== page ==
Alzheimer’s disease causes major metabolic changes in brain

A collaboration between Weill Cornell Medicine scientists and other leaders in Alzheimer’s disease research has revealed widespread metabolic changes in the brains of individuals with Alzheimer’s disease. The findings could lead to the development of new treatments aimed at ameliorating the metabolic effects of the disease.

For the study, published July 13 in Alzheimer’s and Dementia, the investigators compared the levels of about 670 metabolites in postmortem human brain tissue samples obtained from people with Alzheimer’s disease and from those who did not have the condition. These metabolites are small molecules produced during key metabolic processes in the brain, such as producing energy for brain cells or processing fats essential for efficient transmission of information in the brain.

Levels of more than half of the metabolites were altered in individuals diagnosed with Alzheimer’s. The team linked the metabolic changes with memory loss and the characteristic build-up of protein tangles in the brain. In addition, the investigation revealed a new connection between cellular osmotic regulation and the disease.

“Our study confirms that Alzheimer’s disease causes massive metabolic changes in brain tissue,” said Jan Krumsiek, assistant professor of computational genomics at Weill Cornell Medicine. “Many of the changes are linked to the disease’s pathology.”

Krumsiek teamed up with Matthias Arnold, adjunct assistant professor at Duke University and team leader at the Helmholtz Zentrum München, Germany, and Rima Kaddurah-Daouk, a professor at Duke University and member of the Duke Institute for Brain Sciences in Durham, North Carolina, and several other scientists to form the Alzheimer’s Disease Metabolomics Consortium.

They turned to consortium member Dr. David Bennett, director of the Rush Alzheimer’s Disease Center at Rush University Medical Center in Chicago, to access brain tissue samples from the Religious Order Study and the Rush Memory and Aging Project. Bennett and his team followed a cohort of more than 500 older adult volunteers and monitored their brain health for decades. The participants agreed to donate their brains to research after their deaths.

The samples from the study provided the team with an unprecedented window into metabolic changes in the brains of people who had experienced cognitive decline. They used ultra-high performance liquid chromatography-tandem mass spectrometry to measure metabolite levels in samples from the brain’s lateral prefrontal cortex, which is responsible for complex tasks like thinking and planning. Then they looked for differences in people with an Alzheimer’s diagnosis, memory loss, or brain changes associated with Alzheimer’s disease compared with individuals who did not have these brain conditions when they died.

“We saw metabolic changes linked to cellular energy, glucose metabolism, inflammation and fatty acids, all of which have been previously implicated in Alzheimer’s disease,” Krumsiek said.

He noted that impaired glucose or sugar metabolism is one of the first changes detected in individuals with Alzheimer’s. This observation has led some scientists to suggest that Alzheimer’s disease is “type 3 diabetes” and that impaired insulin regulation in the brain starves brain cells of the energy they need to function. The consortium’s results support that idea.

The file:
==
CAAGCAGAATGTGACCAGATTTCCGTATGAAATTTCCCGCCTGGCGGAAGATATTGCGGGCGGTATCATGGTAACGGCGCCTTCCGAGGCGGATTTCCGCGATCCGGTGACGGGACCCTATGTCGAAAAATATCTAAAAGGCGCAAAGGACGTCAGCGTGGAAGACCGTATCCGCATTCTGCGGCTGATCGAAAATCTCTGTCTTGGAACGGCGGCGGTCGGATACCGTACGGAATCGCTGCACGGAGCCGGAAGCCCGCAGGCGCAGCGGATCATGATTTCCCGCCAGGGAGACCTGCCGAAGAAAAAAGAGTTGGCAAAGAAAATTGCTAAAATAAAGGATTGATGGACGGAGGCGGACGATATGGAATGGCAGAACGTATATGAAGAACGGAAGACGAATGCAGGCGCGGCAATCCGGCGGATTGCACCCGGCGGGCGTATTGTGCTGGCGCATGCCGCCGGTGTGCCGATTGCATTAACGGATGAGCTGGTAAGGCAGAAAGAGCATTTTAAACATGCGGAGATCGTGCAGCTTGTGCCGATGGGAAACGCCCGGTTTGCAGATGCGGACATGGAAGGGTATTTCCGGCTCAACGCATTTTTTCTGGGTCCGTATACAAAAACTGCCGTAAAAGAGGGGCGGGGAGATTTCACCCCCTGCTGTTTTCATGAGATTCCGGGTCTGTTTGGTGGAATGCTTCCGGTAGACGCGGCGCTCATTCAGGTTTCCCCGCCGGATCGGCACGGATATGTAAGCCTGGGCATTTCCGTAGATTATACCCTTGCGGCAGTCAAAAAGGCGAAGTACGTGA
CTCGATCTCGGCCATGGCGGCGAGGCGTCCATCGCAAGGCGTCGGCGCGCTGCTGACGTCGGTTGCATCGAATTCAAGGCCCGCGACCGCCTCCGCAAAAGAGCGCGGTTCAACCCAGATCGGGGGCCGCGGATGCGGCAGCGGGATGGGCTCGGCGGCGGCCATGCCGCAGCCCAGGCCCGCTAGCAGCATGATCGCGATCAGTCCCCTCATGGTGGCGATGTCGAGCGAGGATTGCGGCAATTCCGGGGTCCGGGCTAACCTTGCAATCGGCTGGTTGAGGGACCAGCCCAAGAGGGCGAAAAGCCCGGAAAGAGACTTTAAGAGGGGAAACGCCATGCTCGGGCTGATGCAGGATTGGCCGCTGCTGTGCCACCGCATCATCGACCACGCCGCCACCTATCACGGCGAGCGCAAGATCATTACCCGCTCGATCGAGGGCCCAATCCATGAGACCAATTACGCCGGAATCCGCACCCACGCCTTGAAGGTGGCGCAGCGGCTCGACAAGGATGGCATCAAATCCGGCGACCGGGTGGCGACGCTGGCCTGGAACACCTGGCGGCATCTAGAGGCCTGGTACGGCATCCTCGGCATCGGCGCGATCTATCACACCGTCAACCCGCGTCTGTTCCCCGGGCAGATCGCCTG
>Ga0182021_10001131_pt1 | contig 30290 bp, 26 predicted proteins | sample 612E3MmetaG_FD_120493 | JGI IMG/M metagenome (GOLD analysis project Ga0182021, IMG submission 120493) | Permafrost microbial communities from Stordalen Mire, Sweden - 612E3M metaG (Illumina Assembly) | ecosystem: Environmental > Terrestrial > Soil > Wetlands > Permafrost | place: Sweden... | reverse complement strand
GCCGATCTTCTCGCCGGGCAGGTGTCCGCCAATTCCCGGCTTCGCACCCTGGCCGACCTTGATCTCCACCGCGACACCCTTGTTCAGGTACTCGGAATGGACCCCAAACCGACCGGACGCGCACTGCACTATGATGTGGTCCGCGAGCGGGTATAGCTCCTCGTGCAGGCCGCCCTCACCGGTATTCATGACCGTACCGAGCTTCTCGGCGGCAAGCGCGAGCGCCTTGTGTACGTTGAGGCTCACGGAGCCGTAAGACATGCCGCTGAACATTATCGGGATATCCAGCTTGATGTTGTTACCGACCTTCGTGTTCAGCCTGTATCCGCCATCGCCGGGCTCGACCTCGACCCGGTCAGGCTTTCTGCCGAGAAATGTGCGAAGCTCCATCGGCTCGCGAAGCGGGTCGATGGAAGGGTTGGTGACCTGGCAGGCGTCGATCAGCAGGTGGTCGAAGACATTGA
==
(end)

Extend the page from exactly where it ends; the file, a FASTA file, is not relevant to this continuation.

Krumsiek and his colleagues found that tau, which builds up into protein tangles that tear brain cells apart, appears to play a more prominent role in disease-linked metabolic changes than another disease-linked protein called amyloid beta. Tau and amyloid beta are both thought to play essential roles in Alzheimer’s, but scientists have vigorously debated whether amyloid beta triggers the disease. The study adds further fuel to the debate about the protein’s respective roles.

The team also discovered impaired osmoregulation, the process that controls water diffusion into brain cells, in patients with Alzheimer’s. Krumsiek explained that osmoregulation changes how much pressure is on the cell and could interfere with protein folding or other critical functions in cells. This discovery is particularly intriguing because of the role misfolded amyloid beta and tau proteins play in the disease.

“This is a potential new mechanism in Alzheimer’s disease,” he said.

The team has made its data and study analyses available online for other researchers to use, and now plans to analyze samples taken from other brain regions to see if the metabolic effects of the disease vary throughout the brain. Krumsiek is also conducting an NIH-funded study using computational strategies to determine if any drugs currently approved by the U.S. Food and Drug Administration to treat other diseases might improve brain metabolism in Alzheimer’s.

Krumsiek said the study demonstrates the value of taking an unbiased, comprehensive approach to a well-studied disease.

“We simply wouldn’t have recognized the changes in osmoregulation if we only looked at a small set of metabolites previously linked to the disease,” he said.

Bridget Kuehn is a freelance writer for Weill Cornell Medicine.

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